Let’s consider this scenario:
Your team has advanced pretty far down the field on offense. They are at the opposing team’s 20-yard line facing 4th down. They decide to kick a field goal instead of trying to go for it on 4th down, and it seems like a good decision since a kick from the 20-yard line is pretty much a chip shot. But when the kicker comes out for the field goal, the announcer says it’s a 37-yard attempt. And you’re thinking…What gives?! Where did those extra 17 yards come from?!
You’re not crazy. That’s a good question!
Here’s a good brain exercise: that field goal in the example above will, in fact, be kicked from the 20-yard line. But it will also be a 37-yard attempt. And while it would seem like this is more of the same football shenanigans we’ve seen before – things like imaginary lines and invisible boxes – it’s actually not.
The line of scrimmage doesn’t change for field goal attempts. But that’s where the offensive linemen are all lined up, not where the holder is. The holder – the guy who takes the snap and holds the ball in place for the kicker – is 7-yards behind the line of scrimmage.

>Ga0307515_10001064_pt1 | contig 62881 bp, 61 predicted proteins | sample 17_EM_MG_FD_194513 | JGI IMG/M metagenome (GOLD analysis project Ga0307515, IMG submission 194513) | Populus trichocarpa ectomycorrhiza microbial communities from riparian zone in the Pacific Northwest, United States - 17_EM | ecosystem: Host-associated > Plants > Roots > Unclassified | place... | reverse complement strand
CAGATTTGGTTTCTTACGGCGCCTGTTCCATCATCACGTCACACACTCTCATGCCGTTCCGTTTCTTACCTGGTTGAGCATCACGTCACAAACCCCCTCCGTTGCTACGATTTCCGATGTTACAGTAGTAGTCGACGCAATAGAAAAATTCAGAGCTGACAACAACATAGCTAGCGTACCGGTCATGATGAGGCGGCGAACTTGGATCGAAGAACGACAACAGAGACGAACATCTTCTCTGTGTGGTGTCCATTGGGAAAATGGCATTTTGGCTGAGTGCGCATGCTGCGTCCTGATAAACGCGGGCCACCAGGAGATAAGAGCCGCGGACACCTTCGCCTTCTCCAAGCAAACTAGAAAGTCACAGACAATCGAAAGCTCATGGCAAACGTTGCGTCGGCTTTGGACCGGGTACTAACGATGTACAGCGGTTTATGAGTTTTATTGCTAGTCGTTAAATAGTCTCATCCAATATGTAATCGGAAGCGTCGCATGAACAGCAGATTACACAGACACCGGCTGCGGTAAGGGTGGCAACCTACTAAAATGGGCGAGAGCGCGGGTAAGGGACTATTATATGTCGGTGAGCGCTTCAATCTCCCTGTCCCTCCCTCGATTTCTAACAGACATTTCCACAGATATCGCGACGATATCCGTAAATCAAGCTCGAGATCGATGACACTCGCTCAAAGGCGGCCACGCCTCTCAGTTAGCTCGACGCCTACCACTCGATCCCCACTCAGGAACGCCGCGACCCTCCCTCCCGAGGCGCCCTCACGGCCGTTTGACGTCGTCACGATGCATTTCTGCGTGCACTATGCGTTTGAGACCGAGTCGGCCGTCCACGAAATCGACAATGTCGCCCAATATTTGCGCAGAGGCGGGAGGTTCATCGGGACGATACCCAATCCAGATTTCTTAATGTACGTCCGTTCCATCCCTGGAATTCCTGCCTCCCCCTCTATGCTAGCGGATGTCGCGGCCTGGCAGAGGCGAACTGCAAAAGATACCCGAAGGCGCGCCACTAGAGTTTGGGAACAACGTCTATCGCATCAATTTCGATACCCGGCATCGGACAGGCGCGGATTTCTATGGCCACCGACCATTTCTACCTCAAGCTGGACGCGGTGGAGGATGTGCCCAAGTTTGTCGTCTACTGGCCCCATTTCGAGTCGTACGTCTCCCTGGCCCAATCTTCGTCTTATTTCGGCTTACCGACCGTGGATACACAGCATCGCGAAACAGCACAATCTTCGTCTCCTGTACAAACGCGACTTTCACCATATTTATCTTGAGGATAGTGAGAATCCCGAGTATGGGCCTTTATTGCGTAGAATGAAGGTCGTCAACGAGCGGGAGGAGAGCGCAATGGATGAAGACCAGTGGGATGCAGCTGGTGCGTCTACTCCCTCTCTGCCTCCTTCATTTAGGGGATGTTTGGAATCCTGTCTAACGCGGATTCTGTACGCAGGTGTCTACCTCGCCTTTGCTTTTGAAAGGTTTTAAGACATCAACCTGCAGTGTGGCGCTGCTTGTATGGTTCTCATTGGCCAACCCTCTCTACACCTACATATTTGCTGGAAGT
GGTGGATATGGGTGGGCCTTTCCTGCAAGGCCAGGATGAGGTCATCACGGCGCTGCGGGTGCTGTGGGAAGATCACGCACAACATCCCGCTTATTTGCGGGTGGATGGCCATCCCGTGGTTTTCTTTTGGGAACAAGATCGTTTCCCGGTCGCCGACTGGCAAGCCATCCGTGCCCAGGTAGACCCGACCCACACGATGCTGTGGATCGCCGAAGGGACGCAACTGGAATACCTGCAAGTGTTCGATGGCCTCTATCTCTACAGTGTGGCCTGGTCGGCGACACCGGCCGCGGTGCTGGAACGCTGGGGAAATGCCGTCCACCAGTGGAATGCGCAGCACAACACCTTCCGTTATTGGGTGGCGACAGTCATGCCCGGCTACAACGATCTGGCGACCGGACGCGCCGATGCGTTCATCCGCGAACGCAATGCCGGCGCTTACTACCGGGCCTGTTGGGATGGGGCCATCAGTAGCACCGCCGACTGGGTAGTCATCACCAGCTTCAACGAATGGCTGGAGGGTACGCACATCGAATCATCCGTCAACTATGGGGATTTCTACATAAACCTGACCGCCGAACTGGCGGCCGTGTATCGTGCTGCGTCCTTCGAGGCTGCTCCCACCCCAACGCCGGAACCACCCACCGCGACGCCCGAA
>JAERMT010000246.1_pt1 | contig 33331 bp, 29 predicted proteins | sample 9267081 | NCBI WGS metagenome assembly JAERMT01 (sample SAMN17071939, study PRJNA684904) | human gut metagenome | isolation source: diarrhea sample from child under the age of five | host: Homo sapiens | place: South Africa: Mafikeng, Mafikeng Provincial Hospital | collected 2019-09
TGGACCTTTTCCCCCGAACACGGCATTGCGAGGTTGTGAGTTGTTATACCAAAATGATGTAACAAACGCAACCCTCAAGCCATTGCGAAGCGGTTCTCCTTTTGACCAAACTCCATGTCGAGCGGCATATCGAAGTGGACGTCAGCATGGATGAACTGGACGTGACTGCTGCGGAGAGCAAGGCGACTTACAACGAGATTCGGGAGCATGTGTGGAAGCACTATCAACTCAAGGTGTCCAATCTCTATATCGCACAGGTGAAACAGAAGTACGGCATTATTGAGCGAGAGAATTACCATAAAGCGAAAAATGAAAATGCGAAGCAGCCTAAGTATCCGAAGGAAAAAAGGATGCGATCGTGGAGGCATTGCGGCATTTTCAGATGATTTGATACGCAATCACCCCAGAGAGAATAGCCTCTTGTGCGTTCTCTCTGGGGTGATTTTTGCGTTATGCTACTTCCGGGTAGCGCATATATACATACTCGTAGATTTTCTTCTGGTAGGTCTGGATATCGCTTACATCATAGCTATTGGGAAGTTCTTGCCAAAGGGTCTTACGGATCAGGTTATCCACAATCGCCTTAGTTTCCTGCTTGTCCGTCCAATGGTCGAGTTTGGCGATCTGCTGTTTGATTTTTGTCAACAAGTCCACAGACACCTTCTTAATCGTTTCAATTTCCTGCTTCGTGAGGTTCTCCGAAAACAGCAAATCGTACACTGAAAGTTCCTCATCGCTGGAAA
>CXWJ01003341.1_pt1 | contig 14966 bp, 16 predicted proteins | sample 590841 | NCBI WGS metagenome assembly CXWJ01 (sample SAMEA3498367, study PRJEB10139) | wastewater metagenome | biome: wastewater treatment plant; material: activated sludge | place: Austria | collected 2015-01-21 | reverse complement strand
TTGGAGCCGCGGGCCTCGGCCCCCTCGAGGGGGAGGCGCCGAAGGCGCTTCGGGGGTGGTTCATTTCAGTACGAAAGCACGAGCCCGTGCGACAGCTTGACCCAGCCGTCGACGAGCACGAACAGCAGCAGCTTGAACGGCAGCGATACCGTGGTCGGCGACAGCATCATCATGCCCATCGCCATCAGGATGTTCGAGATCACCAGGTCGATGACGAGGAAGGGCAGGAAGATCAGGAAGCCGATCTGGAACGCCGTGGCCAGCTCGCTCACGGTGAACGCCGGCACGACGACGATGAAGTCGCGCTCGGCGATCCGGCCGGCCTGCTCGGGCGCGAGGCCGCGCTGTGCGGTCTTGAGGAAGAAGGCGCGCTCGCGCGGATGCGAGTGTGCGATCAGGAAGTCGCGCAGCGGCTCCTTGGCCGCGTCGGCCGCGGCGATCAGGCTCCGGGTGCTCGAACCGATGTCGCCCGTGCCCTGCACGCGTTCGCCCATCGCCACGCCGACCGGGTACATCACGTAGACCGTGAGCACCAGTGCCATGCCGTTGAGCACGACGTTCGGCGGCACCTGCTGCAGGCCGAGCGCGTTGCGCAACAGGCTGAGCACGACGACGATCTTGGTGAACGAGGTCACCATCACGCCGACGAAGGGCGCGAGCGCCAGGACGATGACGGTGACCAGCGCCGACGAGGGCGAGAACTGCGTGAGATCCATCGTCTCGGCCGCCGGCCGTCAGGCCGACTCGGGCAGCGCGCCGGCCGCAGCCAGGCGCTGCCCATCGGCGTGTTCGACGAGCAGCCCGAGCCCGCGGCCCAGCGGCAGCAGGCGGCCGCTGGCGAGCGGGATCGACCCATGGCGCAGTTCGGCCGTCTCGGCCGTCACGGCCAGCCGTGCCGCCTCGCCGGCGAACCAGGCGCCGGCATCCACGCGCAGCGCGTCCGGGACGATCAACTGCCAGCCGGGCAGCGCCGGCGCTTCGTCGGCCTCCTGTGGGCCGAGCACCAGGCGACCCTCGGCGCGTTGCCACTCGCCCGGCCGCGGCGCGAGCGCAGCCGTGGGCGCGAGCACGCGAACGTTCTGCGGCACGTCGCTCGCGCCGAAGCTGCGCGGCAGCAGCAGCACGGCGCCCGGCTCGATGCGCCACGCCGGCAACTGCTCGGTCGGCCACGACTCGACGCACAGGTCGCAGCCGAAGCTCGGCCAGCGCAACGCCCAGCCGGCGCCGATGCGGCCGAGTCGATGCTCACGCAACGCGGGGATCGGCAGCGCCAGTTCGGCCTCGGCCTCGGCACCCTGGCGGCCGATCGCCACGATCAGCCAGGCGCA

Those are the first 7-yards. The other 10 come from the location of the goal post: at the back of the end zone, which is 10-yards deep. So the 7-yards behind the line of scrimmage where the ball is kicked from plus the 10-yards to the goal post in the back of the end zone account for 17 extra yards that are added onto every field goal attempt. Which makes that “chip shot” from the 20 still makable from the 37, but at nearly double the distance.
So your math equation for every field goal attempt is as follows: current line of scrimmage + 17 yards = actual field goal distance.
Quiz of the day: In the video, Matt Prater kicked a 53-yard field goal, which means that the Broncos 4th down line of scrimmage was at which yard line?
10 points if you guessed the 36-yard line! 53 – 17 = 36.
(And 10 more if you used a calculator to double check your 1st grade math, as I just did.)